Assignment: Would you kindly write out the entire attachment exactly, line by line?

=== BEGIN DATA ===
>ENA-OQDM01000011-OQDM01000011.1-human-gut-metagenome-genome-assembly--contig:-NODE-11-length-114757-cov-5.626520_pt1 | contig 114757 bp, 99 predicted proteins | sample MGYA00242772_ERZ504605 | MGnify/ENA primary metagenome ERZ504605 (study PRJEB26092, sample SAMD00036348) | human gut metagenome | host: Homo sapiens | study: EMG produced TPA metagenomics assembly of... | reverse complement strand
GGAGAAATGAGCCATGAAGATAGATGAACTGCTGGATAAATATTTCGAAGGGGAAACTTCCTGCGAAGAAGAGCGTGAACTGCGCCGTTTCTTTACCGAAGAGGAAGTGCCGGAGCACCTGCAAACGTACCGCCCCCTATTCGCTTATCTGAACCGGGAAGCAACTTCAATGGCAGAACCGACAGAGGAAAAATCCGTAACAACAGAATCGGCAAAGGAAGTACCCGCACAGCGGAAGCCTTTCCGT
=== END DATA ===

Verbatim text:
>ENA-OQDM01000011-OQDM01000011.1-human-gut-metagenome-genome-assembly--contig:-NODE-11-length-114757-cov-5.626520_pt1 | contig 114757 bp, 99 predicted proteins | sample MGYA00242772_ERZ504605 | MGnify/ENA primary metagenome ERZ504605 (study PRJEB26092, sample SAMD00036348) | human gut metagenome | host: Homo sapiens | study: EMG produced TPA metagenomics assembly of... | reverse complement strand
GGAGAAATGAGCCATGAAGATAGATGAACTGCTGGATAAATATTTCGAAGGGGAAACTTCCTGCGAAGAAGAGCGTGAACTGCGCCGTTTCTTTACCGAAGAGGAAGTGCCGGAGCACCTGCAAACGTACCGCCCCCTATTCGCTTATCTGAACCGGGAAGCAACTTCAATGGCAGAACCGACAGAGGAAAAATCCGTAACAACAGAATCGGCAAAGGAAGTACCCGCACAGCGGAAGCCTTTCCGT